No matter the specifics of the role, most DevOps pros are obsessive about continuous improvement throughout the software delivery pipeline and the related infrastructure. Here’s a chance to show how you identify and go about implementing those kinds of improvements. Experienced DevOps pros could obviously share real-world examples; someone trying to break into their first position could use a hypothetical. Regardless, automation is one area to stress.
“A DevOps engineer should be prepared (and eager) to find specific areas where automation can streamline processes in 2021, even if that means suggesting team reorganizations to better align with cloud-native pipeline workflows,” says Glen Kosaka, VP of product at NeuVector. “Many DevOps functions all along the CI/CD pipeline and into production – from security to operations to compliance management – need to be organized more efficiently in order to eliminate manual processes or configurations that are impeding progress or unnecessarily hogging DevOps’ time.”
[ Need to explain key Agile and DevOps terms to others? Get our cheat sheet: DevOps Glossary. ]
This is the kind of question that helps differentiate between someone who’s good at talking tools and processes versus someone who understands how those tools and processes can produce tangible results. They can discuss not just the “what” of DevOps but the “how” and “why,” especially when it comes to automation.
“The gains to be had are big at many enterprises, and DevOps engineers should make the case for being proactive – or at least ready and willing – in 2021 to place every activity and requirement under scrutiny for more automation,” Kosaka says.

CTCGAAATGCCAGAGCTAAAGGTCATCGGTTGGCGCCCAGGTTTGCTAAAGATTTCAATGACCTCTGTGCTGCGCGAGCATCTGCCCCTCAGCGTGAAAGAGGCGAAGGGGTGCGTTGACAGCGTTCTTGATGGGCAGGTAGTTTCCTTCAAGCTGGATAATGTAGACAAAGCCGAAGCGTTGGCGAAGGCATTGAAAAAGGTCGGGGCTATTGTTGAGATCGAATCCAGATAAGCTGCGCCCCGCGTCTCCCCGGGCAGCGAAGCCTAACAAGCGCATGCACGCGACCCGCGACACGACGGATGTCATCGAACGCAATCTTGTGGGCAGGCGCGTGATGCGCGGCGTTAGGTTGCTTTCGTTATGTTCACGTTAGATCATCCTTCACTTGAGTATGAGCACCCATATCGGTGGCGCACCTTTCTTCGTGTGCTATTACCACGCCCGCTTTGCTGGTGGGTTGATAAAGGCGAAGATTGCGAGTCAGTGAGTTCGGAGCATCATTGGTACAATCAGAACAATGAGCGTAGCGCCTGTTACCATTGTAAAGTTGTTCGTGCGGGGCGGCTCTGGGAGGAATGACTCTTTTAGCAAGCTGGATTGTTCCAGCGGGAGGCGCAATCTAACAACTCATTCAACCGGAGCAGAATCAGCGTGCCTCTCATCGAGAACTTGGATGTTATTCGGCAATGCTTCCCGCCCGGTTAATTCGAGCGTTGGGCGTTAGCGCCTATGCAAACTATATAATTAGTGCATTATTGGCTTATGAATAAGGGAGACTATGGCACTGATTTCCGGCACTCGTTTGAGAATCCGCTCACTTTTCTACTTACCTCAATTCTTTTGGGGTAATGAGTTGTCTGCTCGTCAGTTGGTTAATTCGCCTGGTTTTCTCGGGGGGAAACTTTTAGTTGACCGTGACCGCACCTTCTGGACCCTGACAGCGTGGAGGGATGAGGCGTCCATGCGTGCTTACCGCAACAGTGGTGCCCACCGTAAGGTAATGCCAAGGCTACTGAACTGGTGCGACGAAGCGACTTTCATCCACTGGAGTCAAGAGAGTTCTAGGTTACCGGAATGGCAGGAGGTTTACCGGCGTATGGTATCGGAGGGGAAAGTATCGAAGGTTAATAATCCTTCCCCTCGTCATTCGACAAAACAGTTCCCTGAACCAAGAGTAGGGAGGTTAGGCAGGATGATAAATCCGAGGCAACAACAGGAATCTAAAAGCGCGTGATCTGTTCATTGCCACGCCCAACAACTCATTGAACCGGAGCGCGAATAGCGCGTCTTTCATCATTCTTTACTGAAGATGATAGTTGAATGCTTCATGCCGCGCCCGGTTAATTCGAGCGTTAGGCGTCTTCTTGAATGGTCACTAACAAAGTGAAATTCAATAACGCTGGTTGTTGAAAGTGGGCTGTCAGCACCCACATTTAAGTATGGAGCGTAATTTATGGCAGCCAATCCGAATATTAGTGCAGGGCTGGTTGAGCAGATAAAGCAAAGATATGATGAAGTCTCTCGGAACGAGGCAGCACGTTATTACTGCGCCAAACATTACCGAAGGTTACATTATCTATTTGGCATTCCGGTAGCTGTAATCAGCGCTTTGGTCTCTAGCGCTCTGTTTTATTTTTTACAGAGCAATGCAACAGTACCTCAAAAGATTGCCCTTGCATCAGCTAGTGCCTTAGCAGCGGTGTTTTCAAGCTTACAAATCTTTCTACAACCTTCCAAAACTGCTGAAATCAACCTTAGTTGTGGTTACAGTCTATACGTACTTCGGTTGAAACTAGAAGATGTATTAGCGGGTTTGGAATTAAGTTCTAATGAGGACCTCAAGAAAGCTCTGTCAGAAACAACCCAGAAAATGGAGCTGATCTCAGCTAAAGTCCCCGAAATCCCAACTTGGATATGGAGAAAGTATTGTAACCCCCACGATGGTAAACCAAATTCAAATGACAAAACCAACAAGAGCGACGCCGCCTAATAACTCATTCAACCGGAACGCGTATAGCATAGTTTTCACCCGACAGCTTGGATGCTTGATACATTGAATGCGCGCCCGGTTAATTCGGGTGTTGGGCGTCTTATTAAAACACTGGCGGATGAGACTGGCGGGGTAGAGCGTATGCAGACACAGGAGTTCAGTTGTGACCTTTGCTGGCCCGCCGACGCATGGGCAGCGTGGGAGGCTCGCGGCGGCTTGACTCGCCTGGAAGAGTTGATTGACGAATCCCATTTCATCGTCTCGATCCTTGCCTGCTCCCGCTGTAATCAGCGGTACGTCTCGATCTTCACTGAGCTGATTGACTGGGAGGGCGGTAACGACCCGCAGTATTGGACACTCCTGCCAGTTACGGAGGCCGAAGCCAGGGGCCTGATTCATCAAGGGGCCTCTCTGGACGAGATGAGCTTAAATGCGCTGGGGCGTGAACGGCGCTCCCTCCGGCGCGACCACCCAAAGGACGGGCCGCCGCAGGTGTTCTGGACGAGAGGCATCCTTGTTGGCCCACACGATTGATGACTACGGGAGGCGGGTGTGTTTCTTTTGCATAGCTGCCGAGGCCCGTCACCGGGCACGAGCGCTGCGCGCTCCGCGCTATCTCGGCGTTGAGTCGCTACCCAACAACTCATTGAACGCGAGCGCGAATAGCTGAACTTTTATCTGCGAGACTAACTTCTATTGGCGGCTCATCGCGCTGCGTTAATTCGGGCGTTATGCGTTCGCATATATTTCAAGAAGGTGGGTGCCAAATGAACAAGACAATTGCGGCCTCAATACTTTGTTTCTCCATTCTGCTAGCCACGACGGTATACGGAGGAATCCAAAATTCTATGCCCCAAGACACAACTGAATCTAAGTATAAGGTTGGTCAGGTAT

3. Describe a time you chose to build out a solution rather than buy, and the factors that went into the decision
Questions that not only reveal someone’s technical chops but also how those skills intersect with critical thinking abilities are key in DevOps interviews. Asking about the build-versus-buy choice IT teams regularly make is a good way to dig into that relationship.
“This question helps shed light into their thought process and decision-making abilities,” says Abby Boyle, director of recruiting at ReliaQuest. “Have they done their due diligence and considered all options or alternatives? Have they weighed out each option to determine which solution is best and the most ROI? Finally, have they given thought to maintainability with the solution they’ve built and how that applies to the team or company in the future?”
4. Describe a deploy pipeline for a three-tier web application
Arjun Narayan, co-founder and CEO of streaming SQL database Materialize, says this is a question his firm asks in any DevOps or SRE interviews. It serves here as an example of how interviewers and candidates should be prepared to dig into skills and experience that apply to the company’s specific technology products or stack.
The prompt is born out of Materialize’s customer-facing web application, which consists of three pieces: a React single-page application, a Ruby on Rails API backend, and a PostgreSQL database.
“The backend and frontend are in different directories of the same repository. Our application developers have already written a test suite with good coverage for both the frontend and backend and would like new changes pushed to the main branch to automatically deploy the new code to production,” Narayan says. “As part of the interview, we’d ask a candidate: How would you host the three components? How would you deploy changes to the code and database schema? How would you scale the application to handle 1,000x the current number of users?”
Again, the wording of this particular prompt or question will vary depending on the product or stack the person will be working with in a given position. But Narayan says it’s a wide-ranging prompt that gives the candidate a chance to show off their skills and knowledge, rather than an interview “gotcha” or a nitty-gritty technical test.
“We’re really trying to allow space for a candidate to focus on their strengths and previous experience rather than trying to suss out their weaknesses,” Narayan says. “By providing a candidate with a broad prompt and attempting to drill in for depth somewhere they are comfortable, we feel that the candidate will have a better experience and the interview will be more substantial than if you try to test simply for subject matter expertise.”
Let’s dig into six more questions, starting with your ability to build consensus: